'Cane hits close to home

DAN TOTH -- Calgary Sun

, Last Updated: 7:44 AM ET

While Hurricane Katrina's devastating force was rocking the U.S. Gulf Coast, waves of concern were sweeping over the Calgary Stampeders locker-room.

New Orleans native Danny Wimprine has been unable to contact some family and friends since the storm hit the backup quarterback's ravaged hometown.

Demetrious Maxie, a native of Shreveport, La., said six aunts and some 50 cousins are fleeing the floodwaters while he's been unable to contact three close friends who play for the NFL's New Orleans Saints, directly in the hurricane's path.

Wimprine's greatest concern is for his girlfriend, Ashley Frommeyer, in Baton Rouge, La., but is confident she escaped the storm's wrath.

"For two days, I haven't been able to get in touch with anybody," said Wimprine, whose parents, coincidentally, were in Calgary visiting when the storm hit and have just started trekking back to New Orleans, although the international airport there has been closed.

While vacationing in Banff, Wimprine and his parents watched TV reports tracking the hurricane's approach forcing thousands of Louisiana residents from their damaged homes while millions are without electricity.

Wimprine said seeing massive holes ripped in the roof of the city's Louisiana Superdome, where he's played more than a dozen football games, is a shocking example of the storm's force. Despite the damage, the building is being used by thousands of displaced residents as a shelter.

"That's all I've been watching and it helps but it hurts, too, because you see how much damage it did cause," said Wimprine, 24.

"It's tough to see. That's your home and where your life is. To see it destroyed and to see people you care about in your home city -- even if you don't know them, you know they're from New Orleans and you care about them and about what's going on back home. To see people who have to start over again is devastating to everybody and I think everybody is feeling their pain right now."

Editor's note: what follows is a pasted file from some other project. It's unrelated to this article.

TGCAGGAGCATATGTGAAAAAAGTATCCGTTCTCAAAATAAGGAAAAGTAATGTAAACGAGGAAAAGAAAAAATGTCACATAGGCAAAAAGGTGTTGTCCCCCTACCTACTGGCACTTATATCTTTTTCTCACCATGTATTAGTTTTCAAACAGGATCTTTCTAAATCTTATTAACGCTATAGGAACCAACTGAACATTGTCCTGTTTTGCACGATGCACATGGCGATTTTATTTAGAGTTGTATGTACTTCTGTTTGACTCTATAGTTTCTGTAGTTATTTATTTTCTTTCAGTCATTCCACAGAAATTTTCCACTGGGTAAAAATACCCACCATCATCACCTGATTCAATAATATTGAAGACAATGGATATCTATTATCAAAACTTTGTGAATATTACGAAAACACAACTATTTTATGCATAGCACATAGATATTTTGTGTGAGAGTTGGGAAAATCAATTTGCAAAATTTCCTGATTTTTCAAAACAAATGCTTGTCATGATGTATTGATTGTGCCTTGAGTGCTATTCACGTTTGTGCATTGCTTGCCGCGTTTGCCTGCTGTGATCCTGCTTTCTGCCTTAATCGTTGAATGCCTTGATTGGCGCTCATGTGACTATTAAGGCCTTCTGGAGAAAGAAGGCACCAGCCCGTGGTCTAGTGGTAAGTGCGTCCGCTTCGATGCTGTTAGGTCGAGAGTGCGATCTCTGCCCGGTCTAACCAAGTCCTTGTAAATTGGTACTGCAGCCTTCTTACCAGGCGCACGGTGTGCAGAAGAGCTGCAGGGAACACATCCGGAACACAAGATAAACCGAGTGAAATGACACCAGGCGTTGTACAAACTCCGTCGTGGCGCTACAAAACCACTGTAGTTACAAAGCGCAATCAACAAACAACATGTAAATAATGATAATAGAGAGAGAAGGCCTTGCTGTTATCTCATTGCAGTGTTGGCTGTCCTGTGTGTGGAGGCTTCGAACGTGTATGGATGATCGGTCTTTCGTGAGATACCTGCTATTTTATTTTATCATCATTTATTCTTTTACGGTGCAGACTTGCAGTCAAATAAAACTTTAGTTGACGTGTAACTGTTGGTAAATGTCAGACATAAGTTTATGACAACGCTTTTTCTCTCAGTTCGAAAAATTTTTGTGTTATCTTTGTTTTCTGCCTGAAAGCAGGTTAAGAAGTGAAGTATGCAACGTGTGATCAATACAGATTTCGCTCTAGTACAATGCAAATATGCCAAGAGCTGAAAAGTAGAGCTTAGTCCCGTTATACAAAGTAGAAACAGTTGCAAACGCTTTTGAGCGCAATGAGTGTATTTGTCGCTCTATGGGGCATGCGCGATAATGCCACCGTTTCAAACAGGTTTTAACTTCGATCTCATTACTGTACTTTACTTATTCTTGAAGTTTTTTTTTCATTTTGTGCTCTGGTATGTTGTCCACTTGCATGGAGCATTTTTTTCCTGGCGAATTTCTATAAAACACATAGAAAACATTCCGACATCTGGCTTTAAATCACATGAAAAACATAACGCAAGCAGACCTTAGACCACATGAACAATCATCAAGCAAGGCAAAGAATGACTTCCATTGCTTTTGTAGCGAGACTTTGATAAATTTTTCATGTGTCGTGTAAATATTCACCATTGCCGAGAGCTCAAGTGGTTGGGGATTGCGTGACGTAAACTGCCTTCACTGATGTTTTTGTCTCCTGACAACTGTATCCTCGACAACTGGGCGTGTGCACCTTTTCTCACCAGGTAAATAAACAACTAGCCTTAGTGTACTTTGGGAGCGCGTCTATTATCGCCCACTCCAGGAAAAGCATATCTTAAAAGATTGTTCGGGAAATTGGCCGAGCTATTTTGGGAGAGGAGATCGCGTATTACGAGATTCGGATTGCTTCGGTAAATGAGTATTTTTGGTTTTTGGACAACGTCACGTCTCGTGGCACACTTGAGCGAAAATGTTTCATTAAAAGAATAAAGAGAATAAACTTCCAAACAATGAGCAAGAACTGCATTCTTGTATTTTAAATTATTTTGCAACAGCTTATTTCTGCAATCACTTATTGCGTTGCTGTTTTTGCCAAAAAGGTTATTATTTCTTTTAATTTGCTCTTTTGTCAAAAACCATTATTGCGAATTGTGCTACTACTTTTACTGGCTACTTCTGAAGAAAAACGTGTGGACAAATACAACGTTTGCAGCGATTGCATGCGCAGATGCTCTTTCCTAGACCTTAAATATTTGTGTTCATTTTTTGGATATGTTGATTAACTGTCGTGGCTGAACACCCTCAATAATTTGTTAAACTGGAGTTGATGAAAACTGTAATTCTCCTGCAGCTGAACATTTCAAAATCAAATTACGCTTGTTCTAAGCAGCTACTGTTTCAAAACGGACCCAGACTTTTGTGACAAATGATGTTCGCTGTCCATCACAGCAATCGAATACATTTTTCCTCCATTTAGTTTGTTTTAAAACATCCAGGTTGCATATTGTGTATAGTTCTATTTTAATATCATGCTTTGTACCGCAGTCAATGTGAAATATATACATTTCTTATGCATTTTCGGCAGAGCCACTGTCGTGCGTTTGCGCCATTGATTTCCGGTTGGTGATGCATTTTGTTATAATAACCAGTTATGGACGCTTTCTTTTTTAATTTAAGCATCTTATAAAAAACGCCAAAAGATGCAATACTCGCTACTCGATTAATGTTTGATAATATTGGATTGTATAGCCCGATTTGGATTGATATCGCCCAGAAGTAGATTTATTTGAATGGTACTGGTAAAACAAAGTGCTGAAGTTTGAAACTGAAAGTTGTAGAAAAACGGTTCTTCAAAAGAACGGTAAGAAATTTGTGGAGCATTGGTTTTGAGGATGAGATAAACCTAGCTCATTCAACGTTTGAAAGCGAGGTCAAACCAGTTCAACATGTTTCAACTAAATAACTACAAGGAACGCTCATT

Maxie's many family members and friends are thought to have escaped to higher ground north of New Orleans, much of which is now underwater with death tolls expected to reach into the hundreds.

"I talked to one of my aunts who lives in a small town just outside of Shreveport and everybody was just trying to make their way to her house three hours from New Orleans," said Maxie, who now makes his off-season home in Arizona.

"I've been watching on TV and I've never seen anything like it. They always talk about the French Quarter of New Orleans would flood because it's so low but it's never happened like this until now. People are on top of their houses, people cutting holes in their roofs just to get out. It's crazy.

"I've tried talking to a couple of my buddies who play for the Saints -- Willie Whitehead, Terrance Melton and Brian Young -- you can't get in touch with anybody.

"Twenty feet of water and you look at downtown New Orleans with all the windows blown out. That's powerful. It's bad but I hope my family is OK."

Many of Wimprine's friends were sent scrambling out of the state as flood waters have threatened to breach the many levees that protect parts of New Orleans than sits below sea level.

"Any time the water can go over or break a levee ... there are a lot of people who've lost their lives that we still don't know about," Wimprine said.

"New Orleans is like a big bowl, all surrounded by water. There are parts of downtown that are 15 feet below sea level so if you get 20 feet of floodwater, that's 35 feet in parts of downtown. People can't survive something like that. The damage is devastating."


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